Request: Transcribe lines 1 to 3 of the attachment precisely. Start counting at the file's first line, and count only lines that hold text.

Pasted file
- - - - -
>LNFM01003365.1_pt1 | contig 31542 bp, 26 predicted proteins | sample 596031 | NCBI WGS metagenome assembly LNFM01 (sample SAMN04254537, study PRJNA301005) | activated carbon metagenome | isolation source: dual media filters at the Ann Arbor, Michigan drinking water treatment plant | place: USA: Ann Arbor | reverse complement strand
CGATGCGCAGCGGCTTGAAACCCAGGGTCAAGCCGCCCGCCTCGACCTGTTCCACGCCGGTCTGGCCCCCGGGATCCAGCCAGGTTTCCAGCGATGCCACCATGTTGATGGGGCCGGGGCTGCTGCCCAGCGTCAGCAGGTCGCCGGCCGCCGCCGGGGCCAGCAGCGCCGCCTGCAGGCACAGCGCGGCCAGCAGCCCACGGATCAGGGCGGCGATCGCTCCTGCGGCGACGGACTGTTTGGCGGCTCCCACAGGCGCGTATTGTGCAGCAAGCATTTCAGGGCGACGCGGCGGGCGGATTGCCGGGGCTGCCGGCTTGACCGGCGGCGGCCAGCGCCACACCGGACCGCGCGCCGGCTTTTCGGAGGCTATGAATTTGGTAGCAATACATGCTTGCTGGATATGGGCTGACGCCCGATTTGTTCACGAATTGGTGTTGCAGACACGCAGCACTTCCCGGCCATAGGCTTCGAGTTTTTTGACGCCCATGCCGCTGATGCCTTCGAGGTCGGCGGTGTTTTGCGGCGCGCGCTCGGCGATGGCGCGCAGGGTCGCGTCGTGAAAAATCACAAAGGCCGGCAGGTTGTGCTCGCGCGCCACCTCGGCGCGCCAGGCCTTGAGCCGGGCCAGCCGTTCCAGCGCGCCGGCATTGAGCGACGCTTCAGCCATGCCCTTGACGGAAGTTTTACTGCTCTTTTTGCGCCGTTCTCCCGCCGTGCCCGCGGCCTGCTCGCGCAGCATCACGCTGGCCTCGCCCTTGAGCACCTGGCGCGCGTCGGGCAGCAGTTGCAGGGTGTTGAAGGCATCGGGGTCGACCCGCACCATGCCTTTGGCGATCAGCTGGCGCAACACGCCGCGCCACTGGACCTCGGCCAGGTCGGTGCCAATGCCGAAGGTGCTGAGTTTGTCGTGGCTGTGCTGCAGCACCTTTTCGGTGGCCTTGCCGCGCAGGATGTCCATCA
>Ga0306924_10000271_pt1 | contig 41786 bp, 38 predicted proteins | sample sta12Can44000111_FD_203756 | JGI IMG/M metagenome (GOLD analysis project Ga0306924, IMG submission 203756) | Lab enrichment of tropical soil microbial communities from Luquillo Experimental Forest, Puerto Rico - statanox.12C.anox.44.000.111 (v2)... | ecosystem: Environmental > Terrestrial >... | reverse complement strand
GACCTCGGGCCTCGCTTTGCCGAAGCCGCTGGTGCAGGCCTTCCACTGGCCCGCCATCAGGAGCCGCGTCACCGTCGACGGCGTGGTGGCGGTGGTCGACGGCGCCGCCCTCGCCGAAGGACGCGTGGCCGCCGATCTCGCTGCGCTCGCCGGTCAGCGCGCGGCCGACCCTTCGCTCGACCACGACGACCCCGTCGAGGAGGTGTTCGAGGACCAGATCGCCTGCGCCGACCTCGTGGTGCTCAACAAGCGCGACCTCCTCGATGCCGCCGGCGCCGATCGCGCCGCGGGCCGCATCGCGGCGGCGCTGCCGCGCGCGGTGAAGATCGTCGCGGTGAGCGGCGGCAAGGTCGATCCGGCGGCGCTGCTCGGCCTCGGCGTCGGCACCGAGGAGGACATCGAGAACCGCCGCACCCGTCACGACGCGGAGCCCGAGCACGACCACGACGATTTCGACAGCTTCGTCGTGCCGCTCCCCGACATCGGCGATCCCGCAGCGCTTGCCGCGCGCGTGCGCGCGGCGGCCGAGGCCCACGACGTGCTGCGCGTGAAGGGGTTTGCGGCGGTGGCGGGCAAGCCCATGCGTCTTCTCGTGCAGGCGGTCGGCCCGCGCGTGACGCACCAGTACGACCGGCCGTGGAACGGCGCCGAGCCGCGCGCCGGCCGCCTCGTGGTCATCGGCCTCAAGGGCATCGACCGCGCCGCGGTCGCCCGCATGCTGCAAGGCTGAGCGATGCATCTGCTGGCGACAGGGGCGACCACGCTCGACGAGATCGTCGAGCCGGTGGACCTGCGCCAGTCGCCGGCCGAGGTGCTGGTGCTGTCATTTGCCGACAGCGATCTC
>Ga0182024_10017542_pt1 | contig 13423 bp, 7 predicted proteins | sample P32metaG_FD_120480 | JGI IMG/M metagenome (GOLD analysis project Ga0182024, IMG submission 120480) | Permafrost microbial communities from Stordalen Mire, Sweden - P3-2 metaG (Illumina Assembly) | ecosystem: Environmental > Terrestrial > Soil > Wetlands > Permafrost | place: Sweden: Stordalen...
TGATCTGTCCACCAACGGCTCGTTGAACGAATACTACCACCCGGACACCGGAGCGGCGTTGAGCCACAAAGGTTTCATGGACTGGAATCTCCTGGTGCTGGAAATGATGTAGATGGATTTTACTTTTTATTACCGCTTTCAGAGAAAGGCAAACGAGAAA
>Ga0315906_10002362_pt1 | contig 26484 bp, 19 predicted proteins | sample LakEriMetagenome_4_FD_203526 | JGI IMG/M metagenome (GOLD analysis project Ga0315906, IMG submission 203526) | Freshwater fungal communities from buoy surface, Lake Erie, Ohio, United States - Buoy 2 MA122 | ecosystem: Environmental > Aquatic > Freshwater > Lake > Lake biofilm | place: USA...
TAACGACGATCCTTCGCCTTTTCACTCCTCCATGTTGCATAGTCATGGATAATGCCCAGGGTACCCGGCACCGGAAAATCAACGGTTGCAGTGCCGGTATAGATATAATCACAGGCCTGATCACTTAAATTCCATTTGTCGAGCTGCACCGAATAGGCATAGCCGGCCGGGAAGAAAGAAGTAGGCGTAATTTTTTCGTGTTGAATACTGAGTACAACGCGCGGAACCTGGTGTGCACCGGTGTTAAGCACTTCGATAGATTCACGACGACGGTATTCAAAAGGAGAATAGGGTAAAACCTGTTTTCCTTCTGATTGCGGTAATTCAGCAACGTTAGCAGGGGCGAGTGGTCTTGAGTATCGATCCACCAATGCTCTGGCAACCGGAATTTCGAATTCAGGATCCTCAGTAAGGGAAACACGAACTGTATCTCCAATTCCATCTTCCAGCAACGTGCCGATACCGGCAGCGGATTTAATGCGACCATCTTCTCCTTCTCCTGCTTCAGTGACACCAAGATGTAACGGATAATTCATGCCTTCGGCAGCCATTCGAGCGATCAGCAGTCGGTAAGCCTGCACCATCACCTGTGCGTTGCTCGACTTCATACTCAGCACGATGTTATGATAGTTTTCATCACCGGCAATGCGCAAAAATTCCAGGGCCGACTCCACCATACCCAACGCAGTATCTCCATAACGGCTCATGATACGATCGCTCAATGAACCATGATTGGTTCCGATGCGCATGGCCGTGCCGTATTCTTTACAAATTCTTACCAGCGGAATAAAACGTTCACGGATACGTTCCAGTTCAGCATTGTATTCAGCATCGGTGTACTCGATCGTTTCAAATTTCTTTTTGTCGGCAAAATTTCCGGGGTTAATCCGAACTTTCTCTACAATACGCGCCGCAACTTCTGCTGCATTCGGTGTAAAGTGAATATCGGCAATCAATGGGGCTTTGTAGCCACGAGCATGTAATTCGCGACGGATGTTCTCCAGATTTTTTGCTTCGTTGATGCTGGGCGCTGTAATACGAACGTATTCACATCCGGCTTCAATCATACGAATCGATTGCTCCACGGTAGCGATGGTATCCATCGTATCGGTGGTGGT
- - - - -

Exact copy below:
>LNFM01003365.1_pt1 | contig 31542 bp, 26 predicted proteins | sample 596031 | NCBI WGS metagenome assembly LNFM01 (sample SAMN04254537, study PRJNA301005) | activated carbon metagenome | isolation source: dual media filters at the Ann Arbor, Michigan drinking water treatment plant | place: USA: Ann Arbor | reverse complement strand
CGATGCGCAGCGGCTTGAAACCCAGGGTCAAGCCGCCCGCCTCGACCTGTTCCACGCCGGTCTGGCCCCCGGGATCCAGCCAGGTTTCCAGCGATGCCACCATGTTGATGGGGCCGGGGCTGCTGCCCAGCGTCAGCAGGTCGCCGGCCGCCGCCGGGGCCAGCAGCGCCGCCTGCAGGCACAGCGCGGCCAGCAGCCCACGGATCAGGGCGGCGATCGCTCCTGCGGCGACGGACTGTTTGGCGGCTCCCACAGGCGCGTATTGTGCAGCAAGCATTTCAGGGCGACGCGGCGGGCGGATTGCCGGGGCTGCCGGCTTGACCGGCGGCGGCCAGCGCCACACCGGACCGCGCGCCGGCTTTTCGGAGGCTATGAATTTGGTAGCAATACATGCTTGCTGGATATGGGCTGACGCCCGATTTGTTCACGAATTGGTGTTGCAGACACGCAGCACTTCCCGGCCATAGGCTTCGAGTTTTTTGACGCCCATGCCGCTGATGCCTTCGAGGTCGGCGGTGTTTTGCGGCGCGCGCTCGGCGATGGCGCGCAGGGTCGCGTCGTGAAAAATCACAAAGGCCGGCAGGTTGTGCTCGCGCGCCACCTCGGCGCGCCAGGCCTTGAGCCGGGCCAGCCGTTCCAGCGCGCCGGCATTGAGCGACGCTTCAGCCATGCCCTTGACGGAAGTTTTACTGCTCTTTTTGCGCCGTTCTCCCGCCGTGCCCGCGGCCTGCTCGCGCAGCATCACGCTGGCCTCGCCCTTGAGCACCTGGCGCGCGTCGGGCAGCAGTTGCAGGGTGTTGAAGGCATCGGGGTCGACCCGCACCATGCCTTTGGCGATCAGCTGGCGCAACACGCCGCGCCACTGGACCTCGGCCAGGTCGGTGCCAATGCCGAAGGTGCTGAGTTTGTCGTGGCTGTGCTGCAGCACCTTTTCGGTGGCCTTGCCGCGCAGGATGTCCATCA
>Ga0306924_10000271_pt1 | contig 41786 bp, 38 predicted proteins | sample sta12Can44000111_FD_203756 | JGI IMG/M metagenome (GOLD analysis project Ga0306924, IMG submission 203756) | Lab enrichment of tropical soil microbial communities from Luquillo Experimental Forest, Puerto Rico - statanox.12C.anox.44.000.111 (v2)... | ecosystem: Environmental > Terrestrial >... | reverse complement strand